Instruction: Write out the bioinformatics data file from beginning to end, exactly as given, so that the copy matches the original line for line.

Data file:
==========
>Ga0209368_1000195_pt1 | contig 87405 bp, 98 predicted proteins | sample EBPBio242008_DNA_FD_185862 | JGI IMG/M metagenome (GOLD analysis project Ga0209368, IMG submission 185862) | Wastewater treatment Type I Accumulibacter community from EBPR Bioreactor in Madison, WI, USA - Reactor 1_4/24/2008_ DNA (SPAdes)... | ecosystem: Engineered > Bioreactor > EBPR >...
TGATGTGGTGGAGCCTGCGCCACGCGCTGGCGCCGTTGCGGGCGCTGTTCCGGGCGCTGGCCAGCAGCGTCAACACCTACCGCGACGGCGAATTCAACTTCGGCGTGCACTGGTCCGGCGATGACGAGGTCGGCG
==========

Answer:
>Ga0209368_1000195_pt1 | contig 87405 bp, 98 predicted proteins | sample EBPBio242008_DNA_FD_185862 | JGI IMG/M metagenome (GOLD analysis project Ga0209368, IMG submission 185862) | Wastewater treatment Type I Accumulibacter community from EBPR Bioreactor in Madison, WI, USA - Reactor 1_4/24/2008_ DNA (SPAdes)... | ecosystem: Engineered > Bioreactor > EBPR >...
TGATGTGGTGGAGCCTGCGCCACGCGCTGGCGCCGTTGCGGGCGCTGTTCCGGGCGCTGGCCAGCAGCGTCAACACCTACCGCGACGGCGAATTCAACTTCGGCGTGCACTGGTCCGGCGATGACGAGGTCGGCG